RRD: Handbook rules

As the prudential regulator of IFPRU 730k investment firms, the FCA has made new Handbook rules to implement the Recovery and Resolution Directive (RRD). Most of these new rules came into force on 19 January 2015. The rest come into force on 1 January 2016. 

Our rules implementing the RRD have been inserted into the FCA Handbook. The vast majority of the new rules have been added to the Prudential Sourcebook for Investment Firms (IFPRU) in chapter 11 ‘Recovery and resolution’. Some of the rules regarding the submission of recovery plans and information for resolution plans have been included in the Supervision manual (SUP). It was also necessary to add a number of new definitions to the glossary of definitions contained in our Handbook.

We did not need to implement all aspects of the RRD. This was because many of the aspects fall within the remit of the Bank of England as the designated resolution authority.

The rules made to implement the RRD address 6 key topics. 

Application of our rules

Our rules on recovery and resolution affect:

  • investment firms that we regulate prudentially and that meet the definition in our Handbook of an IFPRU 730k firm
  • entities in a group that contains an IFPRU 730k investment firm or credit institution; this includes qualified parent undertakings (QPUs) and mixed activity holding companies

IFPRU 11 does not apply to:

  • PRA authorised persons
  • QPUs that are within the scope of the PRA’s rules on recovery and resolution
  • EEA firms carrying on a regulated activity in the UK
  • firms from third countries

We have included in IFPRU 11.1.6G guidance on the application of the provisions and the definitions contained therein. A table in IFPRU 11.1.7G summarises which sections of IFPRU 11 apply to which types of firms and QPUs.

Recovery plans

Each IFPRU 730k firm that is not subject to supervision on a consolidated basis must draw up a recovery plan and submit this plan to the FCA. Our rules on the content of recovery plans can be found in IFPRU 11.2. Certain other group entities, including qualified parent undertakings (QPUs), must draw up a group recovery plan and submit it to the FCA. IFPRU 11.3 contains our rules on group recovery plans.

What recovery plans must contain

The requirements regarding the content of recovery plans are different depending on whether the firm or other group entity is subject to the full obligations of the RRD or to simplified obligations.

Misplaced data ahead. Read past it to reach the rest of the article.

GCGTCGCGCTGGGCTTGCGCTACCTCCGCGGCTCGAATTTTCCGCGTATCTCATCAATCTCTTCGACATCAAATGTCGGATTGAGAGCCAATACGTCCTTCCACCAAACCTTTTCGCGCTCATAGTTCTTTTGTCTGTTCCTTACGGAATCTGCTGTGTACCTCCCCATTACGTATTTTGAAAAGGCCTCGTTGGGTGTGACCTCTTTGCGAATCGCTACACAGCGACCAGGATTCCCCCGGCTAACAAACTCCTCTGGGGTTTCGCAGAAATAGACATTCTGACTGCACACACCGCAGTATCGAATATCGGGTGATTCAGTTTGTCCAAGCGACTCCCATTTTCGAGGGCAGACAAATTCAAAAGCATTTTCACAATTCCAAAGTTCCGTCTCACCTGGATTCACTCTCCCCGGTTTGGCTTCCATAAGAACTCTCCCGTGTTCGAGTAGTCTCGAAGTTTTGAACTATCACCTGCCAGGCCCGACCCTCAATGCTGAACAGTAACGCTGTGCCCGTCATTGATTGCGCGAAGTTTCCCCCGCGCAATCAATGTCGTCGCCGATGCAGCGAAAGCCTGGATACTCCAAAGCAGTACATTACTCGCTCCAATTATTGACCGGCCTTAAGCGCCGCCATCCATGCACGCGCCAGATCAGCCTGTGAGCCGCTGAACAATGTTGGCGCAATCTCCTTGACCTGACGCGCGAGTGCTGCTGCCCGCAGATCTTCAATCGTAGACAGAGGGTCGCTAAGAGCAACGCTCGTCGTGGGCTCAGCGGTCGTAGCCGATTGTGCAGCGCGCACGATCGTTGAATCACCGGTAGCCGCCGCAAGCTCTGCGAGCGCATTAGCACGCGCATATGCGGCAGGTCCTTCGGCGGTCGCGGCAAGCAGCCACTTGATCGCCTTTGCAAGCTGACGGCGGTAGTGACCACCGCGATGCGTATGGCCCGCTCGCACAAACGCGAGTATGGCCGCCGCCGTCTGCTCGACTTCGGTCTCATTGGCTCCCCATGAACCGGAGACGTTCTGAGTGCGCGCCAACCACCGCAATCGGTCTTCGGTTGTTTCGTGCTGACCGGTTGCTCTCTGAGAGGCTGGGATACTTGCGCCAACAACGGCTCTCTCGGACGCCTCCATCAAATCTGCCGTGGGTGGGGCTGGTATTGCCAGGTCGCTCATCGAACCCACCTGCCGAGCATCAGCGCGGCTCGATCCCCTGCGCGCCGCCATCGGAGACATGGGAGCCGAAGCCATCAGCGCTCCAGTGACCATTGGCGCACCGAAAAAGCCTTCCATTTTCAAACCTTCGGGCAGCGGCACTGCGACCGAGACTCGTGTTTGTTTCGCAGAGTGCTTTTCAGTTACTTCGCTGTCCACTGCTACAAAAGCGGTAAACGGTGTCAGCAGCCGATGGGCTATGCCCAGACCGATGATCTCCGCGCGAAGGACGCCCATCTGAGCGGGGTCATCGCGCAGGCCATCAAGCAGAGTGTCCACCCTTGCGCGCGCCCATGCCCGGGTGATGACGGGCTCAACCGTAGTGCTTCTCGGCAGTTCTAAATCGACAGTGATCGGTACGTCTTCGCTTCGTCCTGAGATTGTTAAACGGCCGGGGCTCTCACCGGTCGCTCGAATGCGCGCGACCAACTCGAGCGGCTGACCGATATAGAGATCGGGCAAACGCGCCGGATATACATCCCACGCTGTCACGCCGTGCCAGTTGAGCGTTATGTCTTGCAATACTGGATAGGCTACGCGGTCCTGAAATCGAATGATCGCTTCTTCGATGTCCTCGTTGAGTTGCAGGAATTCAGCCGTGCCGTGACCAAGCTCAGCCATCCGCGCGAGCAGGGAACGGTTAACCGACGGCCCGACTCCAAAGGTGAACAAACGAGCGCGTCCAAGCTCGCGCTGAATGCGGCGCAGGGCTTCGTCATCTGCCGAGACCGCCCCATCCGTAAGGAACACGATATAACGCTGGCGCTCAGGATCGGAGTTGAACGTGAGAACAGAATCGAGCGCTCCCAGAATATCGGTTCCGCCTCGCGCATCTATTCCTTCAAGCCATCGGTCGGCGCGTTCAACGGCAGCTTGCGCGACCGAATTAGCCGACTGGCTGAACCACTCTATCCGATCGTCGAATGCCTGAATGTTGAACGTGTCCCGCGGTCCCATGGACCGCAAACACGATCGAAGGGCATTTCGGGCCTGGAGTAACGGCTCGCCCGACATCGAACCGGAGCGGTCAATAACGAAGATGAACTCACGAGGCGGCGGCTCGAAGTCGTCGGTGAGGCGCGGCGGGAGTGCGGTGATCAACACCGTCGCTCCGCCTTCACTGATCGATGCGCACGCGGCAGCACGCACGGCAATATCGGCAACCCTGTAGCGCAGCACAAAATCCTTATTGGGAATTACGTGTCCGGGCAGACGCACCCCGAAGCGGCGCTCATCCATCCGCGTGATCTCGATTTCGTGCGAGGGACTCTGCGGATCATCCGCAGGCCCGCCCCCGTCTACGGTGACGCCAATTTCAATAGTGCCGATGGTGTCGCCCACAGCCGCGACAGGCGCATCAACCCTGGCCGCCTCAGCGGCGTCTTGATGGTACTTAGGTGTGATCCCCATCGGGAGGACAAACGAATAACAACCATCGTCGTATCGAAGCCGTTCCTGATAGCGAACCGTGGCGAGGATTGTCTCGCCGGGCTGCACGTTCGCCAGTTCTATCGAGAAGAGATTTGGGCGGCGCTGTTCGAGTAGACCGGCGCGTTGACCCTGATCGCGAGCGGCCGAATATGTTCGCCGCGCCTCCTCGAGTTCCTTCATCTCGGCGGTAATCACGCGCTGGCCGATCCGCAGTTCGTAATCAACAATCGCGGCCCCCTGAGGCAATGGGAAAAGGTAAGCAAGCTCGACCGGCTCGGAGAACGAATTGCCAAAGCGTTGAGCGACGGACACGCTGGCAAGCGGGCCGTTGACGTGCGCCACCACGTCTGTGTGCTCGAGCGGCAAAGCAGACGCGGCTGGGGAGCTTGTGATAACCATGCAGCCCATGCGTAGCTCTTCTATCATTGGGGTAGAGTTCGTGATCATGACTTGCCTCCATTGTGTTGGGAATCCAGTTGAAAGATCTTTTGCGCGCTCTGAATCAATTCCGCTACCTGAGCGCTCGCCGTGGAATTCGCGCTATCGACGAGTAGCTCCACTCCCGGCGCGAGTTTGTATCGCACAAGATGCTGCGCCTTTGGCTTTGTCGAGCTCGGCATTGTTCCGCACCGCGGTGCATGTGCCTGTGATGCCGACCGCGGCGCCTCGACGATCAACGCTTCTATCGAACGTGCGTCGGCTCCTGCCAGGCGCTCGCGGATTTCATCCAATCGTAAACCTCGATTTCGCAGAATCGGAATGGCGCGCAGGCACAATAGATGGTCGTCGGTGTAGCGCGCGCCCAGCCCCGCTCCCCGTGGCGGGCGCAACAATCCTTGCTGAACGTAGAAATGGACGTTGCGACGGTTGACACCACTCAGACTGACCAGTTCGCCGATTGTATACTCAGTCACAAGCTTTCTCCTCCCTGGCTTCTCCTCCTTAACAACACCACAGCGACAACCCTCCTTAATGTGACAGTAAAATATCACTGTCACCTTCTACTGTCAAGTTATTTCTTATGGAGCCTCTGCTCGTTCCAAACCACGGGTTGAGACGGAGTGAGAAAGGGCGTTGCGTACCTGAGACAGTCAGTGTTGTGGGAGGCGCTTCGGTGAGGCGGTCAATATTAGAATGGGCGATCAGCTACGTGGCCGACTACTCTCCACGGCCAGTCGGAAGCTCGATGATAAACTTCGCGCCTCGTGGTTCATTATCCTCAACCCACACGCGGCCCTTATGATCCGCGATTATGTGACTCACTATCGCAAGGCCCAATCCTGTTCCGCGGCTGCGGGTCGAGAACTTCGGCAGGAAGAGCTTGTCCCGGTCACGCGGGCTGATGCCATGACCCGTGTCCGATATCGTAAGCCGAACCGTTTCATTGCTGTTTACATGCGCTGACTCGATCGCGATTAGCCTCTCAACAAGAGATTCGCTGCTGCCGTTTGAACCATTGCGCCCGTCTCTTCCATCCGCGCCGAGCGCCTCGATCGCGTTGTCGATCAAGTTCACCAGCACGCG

The following are subject to the full obligations:

  • significant IFPRU 730k firms
  • entities in an RRD group that includes an IFPRU 730k firm that is a significant IFPRU firm
  • entities in an RRD group that does not contain an IFPRU 730k firm

The following are subject to simplified obligations:

  • non-significant IFPRU 730k firms
  • entities in an RRD group that includes a non-significant 730k IFPRU firm, and does not include a significant IFPRU 730k firm or a credit institution

Recovery plans of significant IFPRU firms (and entities in a group subject to the full obligations) must include the information set out in IFPRU 11 Annex 1R.

Non-significant IFPRU firms (and entities in a group subject to simplified obligations) are permitted to submit simplified recovery plans. The elements that must be included in simplified plans are set out in: 

  • IFPRU 11.2.7R for firms’ recovery plans
  • IFPRU 11.3.9R for group recovery plans

Non-significant IFPRU firms (and entities in a group subject to simplified obligations) must also include any further information that is material to the business.

All recovery plans and group recovery plans must include indicators that identify when the firm or group may take the appropriate actions referred to in the plan. Regard should also be had to the EBA Guidelines on the minimum list of qualitative and quantitative recovery plan indicators.

Submitting a recovery plan 

The date on which the first recovery plan must be submitted is dependent on the type of firm or group entity and its total balance sheet assets. Recovery plans must be submitted to us within 3 months of the reporting reference dates shown in SUP 16.20.2R.

After this, updated plans must be submitted either yearly or every 2 years. A recovery plan must be updated if it could be affected materially by changes to the structure, business or financial situation of the firm or group entity concerned.

An overview of all first and ongoing reporting dates can be found in the table below:

 

Type of firm or group entity

Total balance sheet assets

First reporting reference date

Ongoing reporting reference date

significant IFPRU firm

or

firm or QPU in an RRD group subject to the full obligations

more than £2.5 billion

30 June 2015

Every year on the same date as the first reporting reference date.

more than £1 billion and less than £2.5 billion

30 September 2015

more than £500 million and less than £1 billion

31 December 2015

less than £500 million

31 March 2016

non-significant IFPRU firm

or

firm or QPU in an RRD group subject to simplified obligations

more than £50 million and less than £500 million

30 September 2015

Every two years on the same date as the first reporting reference date.

more than £15 million and less than £50 million

31 December 2015

more than £5 million and less than £15 million

31 March 2016

less than £5 million

30 June 2016

Resolution plans

While it is the firms and group entities themselves that draw up recovery plans, resolution plans are drafted by the resolution authority. In the UK, the resolution authority is the Bank of England (the Bank). IFPRU 730k firms that are not subject to supervision on a consolidated basis and certain group entities that are within the scope of IFPRU 11 are required to provide certain information to the Bank in order that it can draw up a resolution plan. The FCA has agreed to collect baseline information from firms on behalf of the Bank and this is reflected in the rules.